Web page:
One concern I have is that you will not have a permanent address to give at the POE for the mailing of your green card. This might be problematic as your wife does not have family here and neither of you have jobs or friends in the US whose address you might be able to use. The green card can take a few weeks to several months to arrive.

As for a credit history, far out of my expertise. Good luck with your move and welcome to the US. I do hope that it lives up to your dreams and hopes.

Last edited by Rete; Aug 9th 2016 at 3:03 pm.
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Old Aug 9th 2016, 3:22 pm
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Default Re: Moving to Tampa in Sept. Here's my plan and concerns.

Originally Posted by mandela View Post
It's an IR1 Spouse so it's permanent and I'm eligible to work as soon as I step foot in the country. All I need is my SSN which I'll get asap, but my understanding is that my VISA is enough for an employer and they can use a temporary code to pay me then sort the tax when my SSN comes through ( I read that on here somewhere).

I land in Tampa on Sept 27th and I'm a Project Manager. If you can pass my details on that'd be amazing. I can provide you with whatever you need.

Thanks so much, man.
Yeah, you don't actually need your SSN to start work - and I, on a CR-1, started work for a major international corporation, before I had my SSN.

Per Rete's comment about having an address for your green card to be delivered to, you might want to look into renting a mailbox at the UPS Store - which I think you can do online, and they have multiple locations in major cities.
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Old Aug 9th 2016, 3:40 pm
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Default Re: Moving to Tampa in Sept. Here's my plan and concerns.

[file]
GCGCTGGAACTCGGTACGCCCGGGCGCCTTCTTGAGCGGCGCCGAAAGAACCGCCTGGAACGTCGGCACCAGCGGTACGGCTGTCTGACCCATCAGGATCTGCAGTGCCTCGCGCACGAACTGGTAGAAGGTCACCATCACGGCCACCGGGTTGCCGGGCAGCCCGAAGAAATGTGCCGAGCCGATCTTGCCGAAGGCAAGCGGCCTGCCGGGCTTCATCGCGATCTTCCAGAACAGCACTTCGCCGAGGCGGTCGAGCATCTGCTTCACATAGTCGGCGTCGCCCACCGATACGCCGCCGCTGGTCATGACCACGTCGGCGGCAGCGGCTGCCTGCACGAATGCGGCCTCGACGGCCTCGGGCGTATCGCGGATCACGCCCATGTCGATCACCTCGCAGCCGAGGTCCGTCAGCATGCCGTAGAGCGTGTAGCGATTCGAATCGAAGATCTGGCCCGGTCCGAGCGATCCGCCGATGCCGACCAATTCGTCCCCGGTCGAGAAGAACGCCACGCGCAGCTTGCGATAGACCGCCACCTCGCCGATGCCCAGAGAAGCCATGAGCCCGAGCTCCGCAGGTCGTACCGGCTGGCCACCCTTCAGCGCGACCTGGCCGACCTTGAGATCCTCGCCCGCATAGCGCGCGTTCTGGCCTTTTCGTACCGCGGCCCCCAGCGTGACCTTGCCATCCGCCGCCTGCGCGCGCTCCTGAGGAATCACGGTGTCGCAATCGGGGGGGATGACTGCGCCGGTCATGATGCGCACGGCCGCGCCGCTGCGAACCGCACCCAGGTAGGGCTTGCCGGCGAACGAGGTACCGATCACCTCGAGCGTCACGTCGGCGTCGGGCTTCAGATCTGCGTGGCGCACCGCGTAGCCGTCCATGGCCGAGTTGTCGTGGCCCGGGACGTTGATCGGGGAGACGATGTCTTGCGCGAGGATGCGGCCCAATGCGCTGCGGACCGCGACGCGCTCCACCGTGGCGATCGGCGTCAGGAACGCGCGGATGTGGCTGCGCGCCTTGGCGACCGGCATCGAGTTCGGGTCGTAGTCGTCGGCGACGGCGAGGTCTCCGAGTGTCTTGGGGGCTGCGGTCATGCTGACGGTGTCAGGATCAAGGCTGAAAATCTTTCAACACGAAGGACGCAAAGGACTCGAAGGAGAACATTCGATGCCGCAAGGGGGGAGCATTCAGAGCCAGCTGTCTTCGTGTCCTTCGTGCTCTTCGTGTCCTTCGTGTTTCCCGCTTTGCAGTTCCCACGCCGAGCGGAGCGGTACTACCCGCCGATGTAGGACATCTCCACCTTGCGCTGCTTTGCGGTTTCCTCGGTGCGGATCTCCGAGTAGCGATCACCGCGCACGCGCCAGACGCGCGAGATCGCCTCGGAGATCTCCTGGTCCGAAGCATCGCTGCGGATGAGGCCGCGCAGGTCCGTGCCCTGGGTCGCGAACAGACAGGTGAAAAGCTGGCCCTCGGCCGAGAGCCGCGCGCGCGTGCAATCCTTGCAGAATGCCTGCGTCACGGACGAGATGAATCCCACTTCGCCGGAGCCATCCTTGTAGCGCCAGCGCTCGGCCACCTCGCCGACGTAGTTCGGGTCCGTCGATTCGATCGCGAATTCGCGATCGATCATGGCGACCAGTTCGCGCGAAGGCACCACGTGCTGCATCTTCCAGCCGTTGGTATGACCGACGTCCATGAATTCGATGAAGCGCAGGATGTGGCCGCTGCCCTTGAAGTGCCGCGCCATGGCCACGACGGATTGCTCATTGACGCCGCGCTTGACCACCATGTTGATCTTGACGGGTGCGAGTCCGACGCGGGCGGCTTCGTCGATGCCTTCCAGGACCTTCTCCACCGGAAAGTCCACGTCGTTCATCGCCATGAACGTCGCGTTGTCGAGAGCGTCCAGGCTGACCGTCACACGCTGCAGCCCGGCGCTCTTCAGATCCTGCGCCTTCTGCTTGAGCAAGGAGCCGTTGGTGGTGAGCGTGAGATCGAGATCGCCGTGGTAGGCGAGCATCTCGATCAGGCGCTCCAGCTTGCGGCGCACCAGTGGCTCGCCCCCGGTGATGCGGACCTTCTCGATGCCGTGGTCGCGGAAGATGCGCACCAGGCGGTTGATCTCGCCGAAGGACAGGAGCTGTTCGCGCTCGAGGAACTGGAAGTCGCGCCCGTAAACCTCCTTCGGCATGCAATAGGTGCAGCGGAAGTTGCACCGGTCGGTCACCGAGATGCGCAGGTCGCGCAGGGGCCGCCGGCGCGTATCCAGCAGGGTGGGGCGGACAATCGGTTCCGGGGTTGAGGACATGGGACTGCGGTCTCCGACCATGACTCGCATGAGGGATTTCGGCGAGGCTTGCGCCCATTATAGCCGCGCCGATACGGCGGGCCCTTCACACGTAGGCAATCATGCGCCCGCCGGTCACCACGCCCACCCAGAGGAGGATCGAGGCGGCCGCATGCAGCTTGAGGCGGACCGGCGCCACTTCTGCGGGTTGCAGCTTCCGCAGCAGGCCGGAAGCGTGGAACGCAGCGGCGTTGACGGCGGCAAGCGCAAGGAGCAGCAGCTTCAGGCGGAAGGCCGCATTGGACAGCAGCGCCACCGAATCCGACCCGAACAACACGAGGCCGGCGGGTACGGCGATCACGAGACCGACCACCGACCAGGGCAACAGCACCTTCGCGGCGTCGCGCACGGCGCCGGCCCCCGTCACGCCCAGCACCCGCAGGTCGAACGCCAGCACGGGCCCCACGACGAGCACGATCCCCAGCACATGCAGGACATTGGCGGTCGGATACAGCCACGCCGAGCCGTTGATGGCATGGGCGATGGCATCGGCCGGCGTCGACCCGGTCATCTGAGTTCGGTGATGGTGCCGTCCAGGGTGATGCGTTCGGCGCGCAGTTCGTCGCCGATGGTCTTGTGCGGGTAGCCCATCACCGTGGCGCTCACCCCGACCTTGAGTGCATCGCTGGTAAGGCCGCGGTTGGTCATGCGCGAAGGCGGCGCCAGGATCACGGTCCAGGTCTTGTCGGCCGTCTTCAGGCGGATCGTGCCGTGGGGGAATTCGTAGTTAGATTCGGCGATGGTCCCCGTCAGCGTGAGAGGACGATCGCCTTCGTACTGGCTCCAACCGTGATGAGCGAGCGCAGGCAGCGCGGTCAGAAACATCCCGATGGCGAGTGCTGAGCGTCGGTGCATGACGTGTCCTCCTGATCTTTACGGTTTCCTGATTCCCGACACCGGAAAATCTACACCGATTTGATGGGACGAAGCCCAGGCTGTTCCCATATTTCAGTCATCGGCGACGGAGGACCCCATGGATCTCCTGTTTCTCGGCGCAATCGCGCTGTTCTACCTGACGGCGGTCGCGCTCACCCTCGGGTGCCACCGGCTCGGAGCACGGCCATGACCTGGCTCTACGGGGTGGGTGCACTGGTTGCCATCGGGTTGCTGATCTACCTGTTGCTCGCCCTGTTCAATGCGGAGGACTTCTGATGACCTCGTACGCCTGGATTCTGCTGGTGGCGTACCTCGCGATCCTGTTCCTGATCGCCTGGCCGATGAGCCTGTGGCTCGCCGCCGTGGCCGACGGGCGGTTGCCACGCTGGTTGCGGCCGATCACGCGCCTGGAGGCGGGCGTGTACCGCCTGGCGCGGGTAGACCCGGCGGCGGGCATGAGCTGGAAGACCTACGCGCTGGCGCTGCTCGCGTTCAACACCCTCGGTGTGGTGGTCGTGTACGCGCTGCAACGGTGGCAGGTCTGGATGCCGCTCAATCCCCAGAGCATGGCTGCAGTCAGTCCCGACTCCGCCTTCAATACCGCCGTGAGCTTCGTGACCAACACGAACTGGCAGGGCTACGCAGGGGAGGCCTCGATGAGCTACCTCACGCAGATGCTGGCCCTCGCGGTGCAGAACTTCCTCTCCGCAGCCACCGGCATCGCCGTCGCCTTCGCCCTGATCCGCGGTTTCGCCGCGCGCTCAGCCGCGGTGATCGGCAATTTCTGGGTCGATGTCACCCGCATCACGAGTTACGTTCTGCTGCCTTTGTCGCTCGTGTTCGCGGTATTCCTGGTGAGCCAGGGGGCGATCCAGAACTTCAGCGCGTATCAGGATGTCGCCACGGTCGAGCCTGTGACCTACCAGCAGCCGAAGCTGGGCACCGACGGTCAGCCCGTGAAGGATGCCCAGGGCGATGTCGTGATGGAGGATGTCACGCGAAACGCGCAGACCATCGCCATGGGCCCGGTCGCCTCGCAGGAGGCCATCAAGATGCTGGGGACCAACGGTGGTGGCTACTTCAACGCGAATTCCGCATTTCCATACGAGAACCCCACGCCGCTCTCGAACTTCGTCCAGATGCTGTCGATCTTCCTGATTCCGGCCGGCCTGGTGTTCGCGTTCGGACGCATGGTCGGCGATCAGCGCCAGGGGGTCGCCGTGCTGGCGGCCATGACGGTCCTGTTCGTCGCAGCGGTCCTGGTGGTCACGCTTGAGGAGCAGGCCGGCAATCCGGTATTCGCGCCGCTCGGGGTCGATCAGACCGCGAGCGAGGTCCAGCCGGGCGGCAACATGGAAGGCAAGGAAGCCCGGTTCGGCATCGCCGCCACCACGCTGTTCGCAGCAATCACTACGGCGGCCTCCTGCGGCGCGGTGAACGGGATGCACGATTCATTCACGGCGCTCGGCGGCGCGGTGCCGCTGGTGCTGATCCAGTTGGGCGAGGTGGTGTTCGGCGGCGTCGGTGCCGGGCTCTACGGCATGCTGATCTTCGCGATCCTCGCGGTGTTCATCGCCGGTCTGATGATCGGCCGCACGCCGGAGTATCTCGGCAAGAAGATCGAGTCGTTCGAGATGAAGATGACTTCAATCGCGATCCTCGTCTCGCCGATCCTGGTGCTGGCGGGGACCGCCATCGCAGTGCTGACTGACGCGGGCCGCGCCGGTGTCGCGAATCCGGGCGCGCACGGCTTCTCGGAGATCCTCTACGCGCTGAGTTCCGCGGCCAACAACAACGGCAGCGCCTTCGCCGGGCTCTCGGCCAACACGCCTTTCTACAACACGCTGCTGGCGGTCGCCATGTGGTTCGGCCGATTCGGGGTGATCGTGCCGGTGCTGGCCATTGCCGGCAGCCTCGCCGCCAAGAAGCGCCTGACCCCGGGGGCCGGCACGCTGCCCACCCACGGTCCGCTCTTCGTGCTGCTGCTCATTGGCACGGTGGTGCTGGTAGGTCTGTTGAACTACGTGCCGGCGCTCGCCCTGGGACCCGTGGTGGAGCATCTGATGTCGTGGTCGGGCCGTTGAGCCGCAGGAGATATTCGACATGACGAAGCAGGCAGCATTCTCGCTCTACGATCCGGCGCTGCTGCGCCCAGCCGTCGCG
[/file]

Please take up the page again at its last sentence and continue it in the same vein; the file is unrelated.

Just be sure that the address when you use it is not a box number and that you don't have to use the business name. I know that USCIS will not deliver to a PO Box. It should read something like:

John Adams
123 Ulster Street
Tampa, Florida 00000

Up north the UPS store goes under the name: Mailboxes, Etc.

Just googled it and in Tampa it is called the UPS Store as per Pulaski's post.

https://tampa-fl-4317.theupsstoreloc...campaign=Local

Last edited by Rete; Aug 9th 2016 at 3:42 pm.
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Old Aug 9th 2016, 4:16 pm
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Default Re: Moving to Tampa in Sept. Here's my plan and concerns.

Originally Posted by Rete View Post
Just be sure that the address when you use it is not a box number and that you don't have to use the business name. I know that USCIS will not deliver to a PO Box. It should read something like:

John Adams
123 Ulster Street
Tampa, Florida 00000 .....
Agreed, good advice - just use the "street address" of the UPS Store, and then "Apt #" or "Unit #" rather than "Box #", and it is highly unlikely that anyone will notice that the address is a drop box.

BTW Rete, I think you'll find that all Mail Boxes, Etc locations in the US were rebranded as "The UPS Store" a number of years ago. The rebranding started in 2003, and I think was completed before, possibly several years before, 2009. There still appear to be a few franchise locations in Manhattan with confusingly similar names to MBE.

Last edited by Pulaski; Aug 9th 2016 at 4:24 pm.
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Old Aug 9th 2016, 8:50 pm
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Default Re: Moving to Tampa in Sept. Here's my plan and concerns.

Hi,
We (UKC, USC, and kiddo) just moved to Tampa last month. Within 5 weeks, we now have a great home, credit cards and 2 cars. We're loving Tampa ( although we have lived here before, so knew what to expect).

To find a home, we initially used a realtor, which was helpful, but actually rented a home ( which was on zillow), directly with a landlord. They were really nice, understood our situation, and needed no credit checks at all. In our experience, it's a very competitive market, (we are in South Tampa), but if you're well-presented, have some cash in the bank and are just honest about credit, they were all open to renting to us. Most wanted first and last month rent, but we ended up with a place that only wanted 1/2 month rent as deposit.

For cars, we asked a relative with good credit to co-sign. But, honestly I think we could have got the cars without them. We ended up with 2 vw's, no deposit and 0% finance for 5 years, which has been amazing...